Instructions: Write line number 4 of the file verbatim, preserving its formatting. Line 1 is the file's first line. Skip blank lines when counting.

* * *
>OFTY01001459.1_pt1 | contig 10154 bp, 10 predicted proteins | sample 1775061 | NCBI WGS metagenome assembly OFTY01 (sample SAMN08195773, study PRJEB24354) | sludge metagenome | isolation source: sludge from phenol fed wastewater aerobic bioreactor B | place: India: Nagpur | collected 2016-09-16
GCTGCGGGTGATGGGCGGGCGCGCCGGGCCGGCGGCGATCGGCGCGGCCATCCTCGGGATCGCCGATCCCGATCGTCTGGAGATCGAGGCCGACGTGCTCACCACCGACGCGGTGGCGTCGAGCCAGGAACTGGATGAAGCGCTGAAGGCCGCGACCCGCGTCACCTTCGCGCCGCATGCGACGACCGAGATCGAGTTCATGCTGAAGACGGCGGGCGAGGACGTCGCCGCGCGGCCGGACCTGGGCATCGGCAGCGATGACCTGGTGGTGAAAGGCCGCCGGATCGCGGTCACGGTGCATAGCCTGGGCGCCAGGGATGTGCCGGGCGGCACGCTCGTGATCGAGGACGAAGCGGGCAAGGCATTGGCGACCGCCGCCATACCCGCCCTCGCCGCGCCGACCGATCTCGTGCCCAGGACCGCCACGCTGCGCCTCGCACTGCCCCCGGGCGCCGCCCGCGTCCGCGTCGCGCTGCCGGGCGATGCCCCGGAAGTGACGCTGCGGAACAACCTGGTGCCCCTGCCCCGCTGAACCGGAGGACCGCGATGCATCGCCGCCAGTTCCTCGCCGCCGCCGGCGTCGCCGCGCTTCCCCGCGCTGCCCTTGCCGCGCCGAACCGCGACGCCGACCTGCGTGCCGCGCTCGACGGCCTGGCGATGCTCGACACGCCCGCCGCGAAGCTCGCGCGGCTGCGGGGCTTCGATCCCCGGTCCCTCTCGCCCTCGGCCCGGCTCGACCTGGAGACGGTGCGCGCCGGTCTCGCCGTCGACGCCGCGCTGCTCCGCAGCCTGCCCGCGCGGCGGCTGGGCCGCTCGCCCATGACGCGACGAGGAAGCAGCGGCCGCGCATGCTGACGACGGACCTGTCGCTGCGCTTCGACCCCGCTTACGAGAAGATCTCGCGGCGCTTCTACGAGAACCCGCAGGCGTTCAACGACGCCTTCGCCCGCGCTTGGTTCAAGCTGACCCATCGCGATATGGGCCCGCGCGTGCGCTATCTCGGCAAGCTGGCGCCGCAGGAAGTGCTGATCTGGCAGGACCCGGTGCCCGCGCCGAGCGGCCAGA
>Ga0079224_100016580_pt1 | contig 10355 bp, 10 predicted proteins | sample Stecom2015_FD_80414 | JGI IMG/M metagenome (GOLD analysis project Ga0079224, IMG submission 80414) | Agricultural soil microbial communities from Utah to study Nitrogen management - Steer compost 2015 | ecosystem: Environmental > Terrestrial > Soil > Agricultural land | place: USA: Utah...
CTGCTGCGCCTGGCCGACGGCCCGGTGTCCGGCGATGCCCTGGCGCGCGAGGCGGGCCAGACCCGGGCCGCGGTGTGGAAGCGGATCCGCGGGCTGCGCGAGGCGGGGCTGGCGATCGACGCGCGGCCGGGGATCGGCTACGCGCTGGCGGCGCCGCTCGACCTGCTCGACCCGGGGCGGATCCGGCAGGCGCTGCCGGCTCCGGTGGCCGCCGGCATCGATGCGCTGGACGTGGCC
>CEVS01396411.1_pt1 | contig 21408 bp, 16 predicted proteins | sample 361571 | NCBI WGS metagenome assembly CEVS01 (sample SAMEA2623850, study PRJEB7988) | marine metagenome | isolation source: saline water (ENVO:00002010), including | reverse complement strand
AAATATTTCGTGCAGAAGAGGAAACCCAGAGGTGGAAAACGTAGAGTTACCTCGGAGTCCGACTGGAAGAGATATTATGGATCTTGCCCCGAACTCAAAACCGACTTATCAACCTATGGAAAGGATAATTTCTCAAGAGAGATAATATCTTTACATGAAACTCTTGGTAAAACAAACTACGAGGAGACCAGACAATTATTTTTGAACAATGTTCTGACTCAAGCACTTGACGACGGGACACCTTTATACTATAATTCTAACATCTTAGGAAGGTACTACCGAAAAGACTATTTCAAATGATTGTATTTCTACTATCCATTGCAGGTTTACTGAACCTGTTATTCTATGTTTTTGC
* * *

CTGCTGCGCCTGGCCGACGGCCCGGTGTCCGGCGATGCCCTGGCGCGCGAGGCGGGCCAGACCCGGGCCGCGGTGTGGAAGCGGATCCGCGGGCTGCGCGAGGCGGGGCTGGCGATCGACGCGCGGCCGGGGATCGGCTACGCGCTGGCGGCGCCGCTCGACCTGCTCGACCCGGGGCGGATCCGGCAGGCGCTGCCGGCTCCGGTGGCCGCCGGCATCGATGCGCTGGACGTGGCC